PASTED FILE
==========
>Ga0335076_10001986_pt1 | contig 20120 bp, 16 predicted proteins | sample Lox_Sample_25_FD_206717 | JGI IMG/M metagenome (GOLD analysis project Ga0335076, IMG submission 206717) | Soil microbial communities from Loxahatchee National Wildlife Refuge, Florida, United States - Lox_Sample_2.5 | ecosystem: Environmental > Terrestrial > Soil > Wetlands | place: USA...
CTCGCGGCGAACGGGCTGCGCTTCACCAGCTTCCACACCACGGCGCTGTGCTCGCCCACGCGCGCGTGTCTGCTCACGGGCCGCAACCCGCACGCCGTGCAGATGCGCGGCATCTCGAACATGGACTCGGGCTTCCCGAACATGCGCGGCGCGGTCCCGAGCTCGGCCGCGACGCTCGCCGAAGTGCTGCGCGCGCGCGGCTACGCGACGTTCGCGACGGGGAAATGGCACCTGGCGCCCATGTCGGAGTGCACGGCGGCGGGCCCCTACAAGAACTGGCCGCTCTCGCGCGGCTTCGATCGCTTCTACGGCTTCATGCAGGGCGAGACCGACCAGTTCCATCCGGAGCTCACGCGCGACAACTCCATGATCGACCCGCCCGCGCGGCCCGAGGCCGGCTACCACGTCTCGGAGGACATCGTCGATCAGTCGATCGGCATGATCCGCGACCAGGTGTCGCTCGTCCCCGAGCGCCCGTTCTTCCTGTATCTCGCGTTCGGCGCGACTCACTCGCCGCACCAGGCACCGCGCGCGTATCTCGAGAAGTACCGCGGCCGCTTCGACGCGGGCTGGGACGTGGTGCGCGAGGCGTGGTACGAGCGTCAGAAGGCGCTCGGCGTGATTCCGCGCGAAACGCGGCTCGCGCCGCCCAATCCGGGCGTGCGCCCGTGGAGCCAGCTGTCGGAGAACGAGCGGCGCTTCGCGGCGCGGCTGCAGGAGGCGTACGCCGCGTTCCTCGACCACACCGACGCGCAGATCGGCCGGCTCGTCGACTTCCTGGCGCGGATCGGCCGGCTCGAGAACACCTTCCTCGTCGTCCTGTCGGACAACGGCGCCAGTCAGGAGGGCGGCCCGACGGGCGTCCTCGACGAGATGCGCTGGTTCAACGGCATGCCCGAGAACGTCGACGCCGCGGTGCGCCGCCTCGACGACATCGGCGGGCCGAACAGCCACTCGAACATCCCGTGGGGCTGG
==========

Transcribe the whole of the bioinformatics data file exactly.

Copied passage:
>Ga0335076_10001986_pt1 | contig 20120 bp, 16 predicted proteins | sample Lox_Sample_25_FD_206717 | JGI IMG/M metagenome (GOLD analysis project Ga0335076, IMG submission 206717) | Soil microbial communities from Loxahatchee National Wildlife Refuge, Florida, United States - Lox_Sample_2.5 | ecosystem: Environmental > Terrestrial > Soil > Wetlands | place: USA...
CTCGCGGCGAACGGGCTGCGCTTCACCAGCTTCCACACCACGGCGCTGTGCTCGCCCACGCGCGCGTGTCTGCTCACGGGCCGCAACCCGCACGCCGTGCAGATGCGCGGCATCTCGAACATGGACTCGGGCTTCCCGAACATGCGCGGCGCGGTCCCGAGCTCGGCCGCGACGCTCGCCGAAGTGCTGCGCGCGCGCGGCTACGCGACGTTCGCGACGGGGAAATGGCACCTGGCGCCCATGTCGGAGTGCACGGCGGCGGGCCCCTACAAGAACTGGCCGCTCTCGCGCGGCTTCGATCGCTTCTACGGCTTCATGCAGGGCGAGACCGACCAGTTCCATCCGGAGCTCACGCGCGACAACTCCATGATCGACCCGCCCGCGCGGCCCGAGGCCGGCTACCACGTCTCGGAGGACATCGTCGATCAGTCGATCGGCATGATCCGCGACCAGGTGTCGCTCGTCCCCGAGCGCCCGTTCTTCCTGTATCTCGCGTTCGGCGCGACTCACTCGCCGCACCAGGCACCGCGCGCGTATCTCGAGAAGTACCGCGGCCGCTTCGACGCGGGCTGGGACGTGGTGCGCGAGGCGTGGTACGAGCGTCAGAAGGCGCTCGGCGTGATTCCGCGCGAAACGCGGCTCGCGCCGCCCAATCCGGGCGTGCGCCCGTGGAGCCAGCTGTCGGAGAACGAGCGGCGCTTCGCGGCGCGGCTGCAGGAGGCGTACGCCGCGTTCCTCGACCACACCGACGCGCAGATCGGCCGGCTCGTCGACTTCCTGGCGCGGATCGGCCGGCTCGAGAACACCTTCCTCGTCGTCCTGTCGGACAACGGCGCCAGTCAGGAGGGCGGCCCGACGGGCGTCCTCGACGAGATGCGCTGGTTCAACGGCATGCCCGAGAACGTCGACGCCGCGGTGCGCCGCCTCGACGACATCGGCGGGCCGAACAGCCACTCGAACATCCCGTGGGGCTGG